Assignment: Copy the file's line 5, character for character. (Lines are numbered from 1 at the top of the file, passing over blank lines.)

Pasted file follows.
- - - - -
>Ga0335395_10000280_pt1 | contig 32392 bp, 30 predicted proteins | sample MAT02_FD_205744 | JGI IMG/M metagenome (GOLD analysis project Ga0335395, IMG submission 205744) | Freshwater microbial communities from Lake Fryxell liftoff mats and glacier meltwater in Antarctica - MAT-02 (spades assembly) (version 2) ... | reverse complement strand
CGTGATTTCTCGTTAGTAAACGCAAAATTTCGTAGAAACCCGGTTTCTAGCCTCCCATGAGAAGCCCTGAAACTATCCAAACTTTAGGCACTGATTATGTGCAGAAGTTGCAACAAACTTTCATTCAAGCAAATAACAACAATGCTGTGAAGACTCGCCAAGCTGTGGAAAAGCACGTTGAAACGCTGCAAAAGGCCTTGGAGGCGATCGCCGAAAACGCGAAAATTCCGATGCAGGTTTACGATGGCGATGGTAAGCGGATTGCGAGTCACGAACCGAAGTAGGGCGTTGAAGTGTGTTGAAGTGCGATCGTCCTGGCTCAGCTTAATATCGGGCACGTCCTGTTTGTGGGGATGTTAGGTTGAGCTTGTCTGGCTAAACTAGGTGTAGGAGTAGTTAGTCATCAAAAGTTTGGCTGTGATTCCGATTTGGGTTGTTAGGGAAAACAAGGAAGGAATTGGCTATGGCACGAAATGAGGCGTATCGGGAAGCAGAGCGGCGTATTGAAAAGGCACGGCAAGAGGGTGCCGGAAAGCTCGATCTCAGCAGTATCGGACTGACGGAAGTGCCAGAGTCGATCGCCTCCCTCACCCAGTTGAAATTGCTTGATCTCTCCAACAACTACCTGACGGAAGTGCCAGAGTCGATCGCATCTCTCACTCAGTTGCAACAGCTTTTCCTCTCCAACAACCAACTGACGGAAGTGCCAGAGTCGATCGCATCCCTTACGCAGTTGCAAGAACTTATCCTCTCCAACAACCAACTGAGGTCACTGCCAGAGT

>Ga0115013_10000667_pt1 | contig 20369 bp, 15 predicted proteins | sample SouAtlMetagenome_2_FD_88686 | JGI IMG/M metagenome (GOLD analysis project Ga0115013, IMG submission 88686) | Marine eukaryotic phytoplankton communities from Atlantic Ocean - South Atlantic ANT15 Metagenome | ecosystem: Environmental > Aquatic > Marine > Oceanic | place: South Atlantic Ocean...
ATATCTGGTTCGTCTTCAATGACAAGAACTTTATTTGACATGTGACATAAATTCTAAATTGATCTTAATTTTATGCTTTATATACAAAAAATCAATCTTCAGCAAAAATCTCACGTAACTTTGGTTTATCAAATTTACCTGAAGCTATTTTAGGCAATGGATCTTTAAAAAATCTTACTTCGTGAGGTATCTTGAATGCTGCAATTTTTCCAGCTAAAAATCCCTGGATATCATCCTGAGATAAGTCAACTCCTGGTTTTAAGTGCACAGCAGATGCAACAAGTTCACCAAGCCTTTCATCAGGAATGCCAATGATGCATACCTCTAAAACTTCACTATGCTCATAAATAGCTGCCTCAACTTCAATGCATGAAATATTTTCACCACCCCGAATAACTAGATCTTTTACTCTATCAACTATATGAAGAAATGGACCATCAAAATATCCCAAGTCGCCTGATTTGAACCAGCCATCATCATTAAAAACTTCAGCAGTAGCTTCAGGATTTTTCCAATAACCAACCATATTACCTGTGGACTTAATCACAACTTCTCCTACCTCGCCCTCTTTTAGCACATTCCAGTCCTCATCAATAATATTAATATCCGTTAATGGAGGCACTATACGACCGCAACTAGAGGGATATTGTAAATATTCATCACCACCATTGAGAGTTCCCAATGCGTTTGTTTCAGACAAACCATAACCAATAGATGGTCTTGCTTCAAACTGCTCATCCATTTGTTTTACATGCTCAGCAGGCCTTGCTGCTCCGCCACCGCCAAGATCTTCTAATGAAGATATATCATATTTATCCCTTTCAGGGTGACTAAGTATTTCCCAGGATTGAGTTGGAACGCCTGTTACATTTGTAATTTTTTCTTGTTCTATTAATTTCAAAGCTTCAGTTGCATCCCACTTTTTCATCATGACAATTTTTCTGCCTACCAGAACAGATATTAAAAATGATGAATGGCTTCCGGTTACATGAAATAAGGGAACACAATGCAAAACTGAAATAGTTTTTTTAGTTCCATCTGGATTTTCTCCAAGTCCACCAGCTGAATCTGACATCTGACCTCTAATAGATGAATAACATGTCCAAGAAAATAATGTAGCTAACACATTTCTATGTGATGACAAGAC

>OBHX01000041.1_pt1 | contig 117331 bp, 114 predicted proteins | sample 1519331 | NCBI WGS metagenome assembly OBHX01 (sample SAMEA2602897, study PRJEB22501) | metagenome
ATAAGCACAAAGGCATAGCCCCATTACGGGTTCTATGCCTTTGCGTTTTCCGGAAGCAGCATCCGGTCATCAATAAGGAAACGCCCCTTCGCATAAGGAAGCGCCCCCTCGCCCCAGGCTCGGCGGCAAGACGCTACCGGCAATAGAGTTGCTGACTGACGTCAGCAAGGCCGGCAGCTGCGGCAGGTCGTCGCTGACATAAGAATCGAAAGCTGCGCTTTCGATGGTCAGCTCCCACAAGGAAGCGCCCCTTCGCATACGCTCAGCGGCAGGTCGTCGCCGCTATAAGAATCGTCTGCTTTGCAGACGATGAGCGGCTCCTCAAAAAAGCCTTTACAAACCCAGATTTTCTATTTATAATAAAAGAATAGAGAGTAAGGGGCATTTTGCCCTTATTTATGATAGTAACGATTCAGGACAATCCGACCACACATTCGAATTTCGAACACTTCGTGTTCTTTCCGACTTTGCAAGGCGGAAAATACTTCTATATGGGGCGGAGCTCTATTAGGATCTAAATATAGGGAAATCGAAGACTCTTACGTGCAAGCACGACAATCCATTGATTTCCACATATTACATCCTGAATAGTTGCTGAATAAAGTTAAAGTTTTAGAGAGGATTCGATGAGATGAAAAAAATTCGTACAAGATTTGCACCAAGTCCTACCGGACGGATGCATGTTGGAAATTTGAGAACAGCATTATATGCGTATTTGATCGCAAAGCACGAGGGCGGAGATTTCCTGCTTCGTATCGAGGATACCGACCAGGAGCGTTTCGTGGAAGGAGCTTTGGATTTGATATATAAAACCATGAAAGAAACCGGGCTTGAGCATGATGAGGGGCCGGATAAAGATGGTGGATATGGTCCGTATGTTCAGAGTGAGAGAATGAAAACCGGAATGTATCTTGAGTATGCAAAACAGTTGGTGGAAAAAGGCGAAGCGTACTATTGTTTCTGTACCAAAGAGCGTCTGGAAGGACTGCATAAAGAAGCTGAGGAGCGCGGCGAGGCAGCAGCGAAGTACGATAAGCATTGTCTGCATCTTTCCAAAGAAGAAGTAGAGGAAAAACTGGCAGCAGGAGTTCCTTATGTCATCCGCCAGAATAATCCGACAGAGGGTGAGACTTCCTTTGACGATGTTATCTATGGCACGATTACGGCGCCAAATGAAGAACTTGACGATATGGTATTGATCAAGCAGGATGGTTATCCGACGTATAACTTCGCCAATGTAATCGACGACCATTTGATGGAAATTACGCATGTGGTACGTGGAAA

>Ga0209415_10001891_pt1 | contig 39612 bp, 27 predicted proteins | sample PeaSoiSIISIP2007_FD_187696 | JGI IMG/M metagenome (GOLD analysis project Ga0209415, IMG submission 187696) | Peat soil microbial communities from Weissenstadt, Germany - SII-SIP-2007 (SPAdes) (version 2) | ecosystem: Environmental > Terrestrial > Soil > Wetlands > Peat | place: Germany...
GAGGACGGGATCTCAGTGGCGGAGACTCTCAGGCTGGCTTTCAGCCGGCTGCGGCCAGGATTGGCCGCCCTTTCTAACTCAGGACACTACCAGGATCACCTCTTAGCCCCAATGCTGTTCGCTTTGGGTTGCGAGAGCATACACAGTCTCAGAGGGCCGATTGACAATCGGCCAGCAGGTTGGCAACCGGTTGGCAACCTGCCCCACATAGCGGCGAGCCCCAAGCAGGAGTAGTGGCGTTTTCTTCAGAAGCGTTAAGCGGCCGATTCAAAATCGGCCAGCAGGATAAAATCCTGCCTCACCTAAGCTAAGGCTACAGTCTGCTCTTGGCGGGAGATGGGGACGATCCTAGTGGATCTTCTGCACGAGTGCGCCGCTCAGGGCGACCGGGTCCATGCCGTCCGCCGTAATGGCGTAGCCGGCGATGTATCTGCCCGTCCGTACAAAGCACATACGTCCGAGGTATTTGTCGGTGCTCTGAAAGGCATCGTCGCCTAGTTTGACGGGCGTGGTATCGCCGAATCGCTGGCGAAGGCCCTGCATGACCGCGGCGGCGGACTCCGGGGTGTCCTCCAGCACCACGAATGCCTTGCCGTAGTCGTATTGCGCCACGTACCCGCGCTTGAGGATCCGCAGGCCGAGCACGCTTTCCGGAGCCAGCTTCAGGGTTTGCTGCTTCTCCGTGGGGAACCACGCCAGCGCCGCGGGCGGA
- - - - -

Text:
>OBHX01000041.1_pt1 | contig 117331 bp, 114 predicted proteins | sample 1519331 | NCBI WGS metagenome assembly OBHX01 (sample SAMEA2602897, study PRJEB22501) | metagenome